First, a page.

After making some preview concert appearances, the group was acclaimed by critics even before it entered the recording studio. The single “Natural Bom Boogie” hit the British top five in September of 1969, and the band’s first album, As Safe As Yesterday Is, was released later that year on the Immediate label, owned by Andrew Oldham. While Humble Pie toured the United States to promote its second album, Town and Country, Immediate went bankrupt. The band subsequently signed to the A&M label and brought in a new manager, Dee Anthony. Under Anthony, the group pursued a harder-edge sound that took it further into heavy metal territory. Frampton, who wanted to include more melodic and acoustic elements in the group’s sound, was increasingly unhappy with Humble Pie’s output. In October of 1970, after the release of the album Humble Pie, Frampton announced that he was leaving the group. His work appeared on two more albums, 1971 ‘s Shine On and the live album Performance: Rockin’ the Fillmore, also released in 1971. Frampton subsequently became one of the biggest solo stars of the 1970s with the international hit albums I’m in You and Frampton Comes Alive. Dave Clempson was brought in as Frampton’s replacement, and Humble Pie continued on under Marriott’s leadership.
Frampton’s departure marked a crossroads for the band. Despite a reputation for putting on an energetic live set, the band’s album sales had been disappointing. Fortunately, its 1972 release Smokin— the first without Frampton—turned out to be Humble Pie’s first gold record in the United States. Finally fulfilling the band’s commercial promise, Smokin’ also contained the track that would prove to be the band’s most enduringly popular song, “30 Days in the Hole.” After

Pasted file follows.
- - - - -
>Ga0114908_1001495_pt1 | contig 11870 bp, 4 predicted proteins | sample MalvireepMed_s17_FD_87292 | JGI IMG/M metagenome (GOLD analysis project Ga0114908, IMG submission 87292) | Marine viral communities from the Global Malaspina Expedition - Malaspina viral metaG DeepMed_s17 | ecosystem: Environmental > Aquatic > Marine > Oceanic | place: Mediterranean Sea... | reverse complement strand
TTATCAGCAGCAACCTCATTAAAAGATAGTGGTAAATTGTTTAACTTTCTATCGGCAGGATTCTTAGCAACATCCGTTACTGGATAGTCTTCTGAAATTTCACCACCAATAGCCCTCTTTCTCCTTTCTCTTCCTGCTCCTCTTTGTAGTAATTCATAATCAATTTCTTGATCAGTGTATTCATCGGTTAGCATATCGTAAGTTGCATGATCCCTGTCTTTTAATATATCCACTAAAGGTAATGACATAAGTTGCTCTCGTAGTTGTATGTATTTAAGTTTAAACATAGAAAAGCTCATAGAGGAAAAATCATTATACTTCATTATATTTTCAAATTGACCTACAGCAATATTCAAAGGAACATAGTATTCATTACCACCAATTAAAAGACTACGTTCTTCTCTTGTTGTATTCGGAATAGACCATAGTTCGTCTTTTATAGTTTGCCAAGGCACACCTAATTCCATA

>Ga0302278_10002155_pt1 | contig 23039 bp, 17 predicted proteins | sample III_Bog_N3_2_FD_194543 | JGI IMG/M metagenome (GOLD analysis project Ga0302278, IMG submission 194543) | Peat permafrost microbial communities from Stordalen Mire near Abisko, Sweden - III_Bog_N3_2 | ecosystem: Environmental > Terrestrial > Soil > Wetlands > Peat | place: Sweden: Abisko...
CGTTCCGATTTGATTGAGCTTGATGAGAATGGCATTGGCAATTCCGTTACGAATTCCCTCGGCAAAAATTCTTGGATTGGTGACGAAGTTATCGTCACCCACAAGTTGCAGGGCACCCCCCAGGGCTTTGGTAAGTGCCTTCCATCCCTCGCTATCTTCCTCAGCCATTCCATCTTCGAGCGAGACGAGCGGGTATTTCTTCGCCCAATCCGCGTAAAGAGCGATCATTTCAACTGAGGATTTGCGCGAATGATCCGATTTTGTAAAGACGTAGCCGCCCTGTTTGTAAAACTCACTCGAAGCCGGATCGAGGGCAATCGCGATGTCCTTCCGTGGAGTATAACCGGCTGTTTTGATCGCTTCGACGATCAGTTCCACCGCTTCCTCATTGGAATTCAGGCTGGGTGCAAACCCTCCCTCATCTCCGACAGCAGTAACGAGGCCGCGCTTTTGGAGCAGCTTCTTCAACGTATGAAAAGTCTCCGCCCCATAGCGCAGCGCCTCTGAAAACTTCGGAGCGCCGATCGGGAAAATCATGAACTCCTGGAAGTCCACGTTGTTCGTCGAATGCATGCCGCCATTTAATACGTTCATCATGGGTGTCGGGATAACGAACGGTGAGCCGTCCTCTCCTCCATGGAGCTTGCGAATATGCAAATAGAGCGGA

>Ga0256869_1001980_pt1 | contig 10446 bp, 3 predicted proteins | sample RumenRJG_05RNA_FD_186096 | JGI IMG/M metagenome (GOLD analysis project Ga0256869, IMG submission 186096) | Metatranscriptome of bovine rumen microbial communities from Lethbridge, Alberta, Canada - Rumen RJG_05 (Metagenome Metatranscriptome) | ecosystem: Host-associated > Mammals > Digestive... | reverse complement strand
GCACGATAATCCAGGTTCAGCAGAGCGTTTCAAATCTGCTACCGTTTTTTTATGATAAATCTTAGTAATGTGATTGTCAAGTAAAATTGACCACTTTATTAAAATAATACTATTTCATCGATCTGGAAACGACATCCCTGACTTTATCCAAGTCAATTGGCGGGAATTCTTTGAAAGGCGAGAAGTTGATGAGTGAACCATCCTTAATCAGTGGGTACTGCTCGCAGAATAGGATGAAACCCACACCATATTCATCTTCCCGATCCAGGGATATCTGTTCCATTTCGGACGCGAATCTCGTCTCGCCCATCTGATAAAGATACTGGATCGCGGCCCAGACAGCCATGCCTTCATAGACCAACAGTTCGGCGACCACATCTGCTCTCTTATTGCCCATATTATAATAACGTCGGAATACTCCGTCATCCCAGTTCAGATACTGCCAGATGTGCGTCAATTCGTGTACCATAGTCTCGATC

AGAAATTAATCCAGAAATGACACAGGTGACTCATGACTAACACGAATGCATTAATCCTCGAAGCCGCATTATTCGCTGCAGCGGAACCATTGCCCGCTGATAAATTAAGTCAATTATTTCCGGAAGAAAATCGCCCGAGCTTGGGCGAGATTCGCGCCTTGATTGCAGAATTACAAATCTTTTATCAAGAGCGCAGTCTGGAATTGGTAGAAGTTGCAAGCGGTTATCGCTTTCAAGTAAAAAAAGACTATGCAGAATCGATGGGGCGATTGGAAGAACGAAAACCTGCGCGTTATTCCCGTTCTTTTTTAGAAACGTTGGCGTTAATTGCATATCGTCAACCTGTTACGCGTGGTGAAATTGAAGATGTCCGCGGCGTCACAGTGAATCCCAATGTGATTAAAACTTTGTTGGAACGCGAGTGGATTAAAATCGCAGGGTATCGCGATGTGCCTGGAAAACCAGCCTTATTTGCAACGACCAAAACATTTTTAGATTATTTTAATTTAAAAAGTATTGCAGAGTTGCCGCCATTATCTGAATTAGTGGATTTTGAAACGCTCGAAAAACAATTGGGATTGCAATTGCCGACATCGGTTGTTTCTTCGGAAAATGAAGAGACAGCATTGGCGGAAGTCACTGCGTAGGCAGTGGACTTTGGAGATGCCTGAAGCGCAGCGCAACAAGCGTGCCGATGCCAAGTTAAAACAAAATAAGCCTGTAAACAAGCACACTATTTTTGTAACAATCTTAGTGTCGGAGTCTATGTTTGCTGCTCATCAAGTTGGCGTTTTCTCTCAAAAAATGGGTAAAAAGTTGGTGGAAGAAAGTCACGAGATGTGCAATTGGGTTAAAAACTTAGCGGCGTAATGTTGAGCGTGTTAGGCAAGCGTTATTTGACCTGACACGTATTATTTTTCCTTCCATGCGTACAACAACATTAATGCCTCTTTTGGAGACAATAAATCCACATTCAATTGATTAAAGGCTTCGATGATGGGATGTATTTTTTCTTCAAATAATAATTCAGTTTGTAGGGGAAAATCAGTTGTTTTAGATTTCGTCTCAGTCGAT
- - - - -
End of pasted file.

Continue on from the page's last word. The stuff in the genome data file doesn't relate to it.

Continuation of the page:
Members include Dave Clempson (born on September 5, 1949, in Tamworth, England; joined group, 1970), guitar; Peter Frampton (born on April 22, 1950, in Beckenham, England; left group, 1970), guitar, vocals; Anthony Jones (joined group, 1980), bass; Steve Marriott (born on January 30, 1947, in London, England; died on April 20, 1991, in Essex, England), guitar, vocals; Greg Ridley (born on October 23, 1947, in Cumberland, England), bass; Jerry Shirley (born on February 4, 1952, in England), drums;Bobby Tench (joined group, 1980), vocals.
Group formed in England, 1969; released first album, As Safe As Yesterday Is, 1969; released most successful album, Smokin’, 1972; disbanded, 1974; re-formed with new members, released two albums, 1980-81; disbanded again, early 1980s.
the success of Smokin’, Performance: Rockin’ the Fill-more also earned a gold album in the United States. The two gold records, both certified in 1972, turned out to be the band’s commercial peak.